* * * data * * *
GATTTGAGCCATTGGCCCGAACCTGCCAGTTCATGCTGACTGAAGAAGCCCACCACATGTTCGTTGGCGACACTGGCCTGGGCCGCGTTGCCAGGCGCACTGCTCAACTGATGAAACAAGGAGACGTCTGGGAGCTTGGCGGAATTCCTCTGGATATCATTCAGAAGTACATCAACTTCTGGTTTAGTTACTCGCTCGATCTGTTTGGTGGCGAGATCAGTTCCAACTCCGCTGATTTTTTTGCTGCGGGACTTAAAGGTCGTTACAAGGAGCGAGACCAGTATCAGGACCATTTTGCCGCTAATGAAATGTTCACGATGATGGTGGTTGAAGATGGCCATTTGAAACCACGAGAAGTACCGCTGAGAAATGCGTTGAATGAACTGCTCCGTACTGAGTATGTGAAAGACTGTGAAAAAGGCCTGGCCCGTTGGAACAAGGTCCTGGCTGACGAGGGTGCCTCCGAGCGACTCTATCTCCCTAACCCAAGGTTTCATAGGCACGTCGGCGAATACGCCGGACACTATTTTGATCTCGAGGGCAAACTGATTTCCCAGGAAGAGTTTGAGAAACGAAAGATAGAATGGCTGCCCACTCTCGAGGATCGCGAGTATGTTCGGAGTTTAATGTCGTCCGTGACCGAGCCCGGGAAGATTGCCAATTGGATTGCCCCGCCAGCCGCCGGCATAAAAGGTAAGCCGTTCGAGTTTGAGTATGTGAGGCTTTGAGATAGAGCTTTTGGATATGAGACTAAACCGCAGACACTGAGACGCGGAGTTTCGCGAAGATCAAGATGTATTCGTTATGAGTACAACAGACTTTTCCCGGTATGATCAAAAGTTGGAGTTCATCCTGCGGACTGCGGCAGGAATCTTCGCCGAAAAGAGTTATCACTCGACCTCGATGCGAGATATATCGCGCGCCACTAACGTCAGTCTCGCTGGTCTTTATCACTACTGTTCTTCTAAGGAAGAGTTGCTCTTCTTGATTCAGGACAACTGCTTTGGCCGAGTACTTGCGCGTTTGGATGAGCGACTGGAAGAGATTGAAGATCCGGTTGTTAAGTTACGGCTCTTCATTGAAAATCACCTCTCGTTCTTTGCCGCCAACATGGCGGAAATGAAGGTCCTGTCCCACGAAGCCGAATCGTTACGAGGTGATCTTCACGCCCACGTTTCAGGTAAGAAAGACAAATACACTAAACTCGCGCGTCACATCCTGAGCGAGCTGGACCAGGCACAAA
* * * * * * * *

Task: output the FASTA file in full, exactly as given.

GATTTGAGCCATTGGCCCGAACCTGCCAGTTCATGCTGACTGAAGAAGCCCACCACATGTTCGTTGGCGACACTGGCCTGGGCCGCGTTGCCAGGCGCACTGCTCAACTGATGAAACAAGGAGACGTCTGGGAGCTTGGCGGAATTCCTCTGGATATCATTCAGAAGTACATCAACTTCTGGTTTAGTTACTCGCTCGATCTGTTTGGTGGCGAGATCAGTTCCAACTCCGCTGATTTTTTTGCTGCGGGACTTAAAGGTCGTTACAAGGAGCGAGACCAGTATCAGGACCATTTTGCCGCTAATGAAATGTTCACGATGATGGTGGTTGAAGATGGCCATTTGAAACCACGAGAAGTACCGCTGAGAAATGCGTTGAATGAACTGCTCCGTACTGAGTATGTGAAAGACTGTGAAAAAGGCCTGGCCCGTTGGAACAAGGTCCTGGCTGACGAGGGTGCCTCCGAGCGACTCTATCTCCCTAACCCAAGGTTTCATAGGCACGTCGGCGAATACGCCGGACACTATTTTGATCTCGAGGGCAAACTGATTTCCCAGGAAGAGTTTGAGAAACGAAAGATAGAATGGCTGCCCACTCTCGAGGATCGCGAGTATGTTCGGAGTTTAATGTCGTCCGTGACCGAGCCCGGGAAGATTGCCAATTGGATTGCCCCGCCAGCCGCCGGCATAAAAGGTAAGCCGTTCGAGTTTGAGTATGTGAGGCTTTGAGATAGAGCTTTTGGATATGAGACTAAACCGCAGACACTGAGACGCGGAGTTTCGCGAAGATCAAGATGTATTCGTTATGAGTACAACAGACTTTTCCCGGTATGATCAAAAGTTGGAGTTCATCCTGCGGACTGCGGCAGGAATCTTCGCCGAAAAGAGTTATCACTCGACCTCGATGCGAGATATATCGCGCGCCACTAACGTCAGTCTCGCTGGTCTTTATCACTACTGTTCTTCTAAGGAAGAGTTGCTCTTCTTGATTCAGGACAACTGCTTTGGCCGAGTACTTGCGCGTTTGGATGAGCGACTGGAAGAGATTGAAGATCCGGTTGTTAAGTTACGGCTCTTCATTGAAAATCACCTCTCGTTCTTTGCCGCCAACATGGCGGAAATGAAGGTCCTGTCCCACGAAGCCGAATCGTTACGAGGTGATCTTCACGCCCACGTTTCAGGTAAGAAAGACAAATACACTAAACTCGCGCGTCACATCCTGAGCGAGCTGGACCAGGCACAAA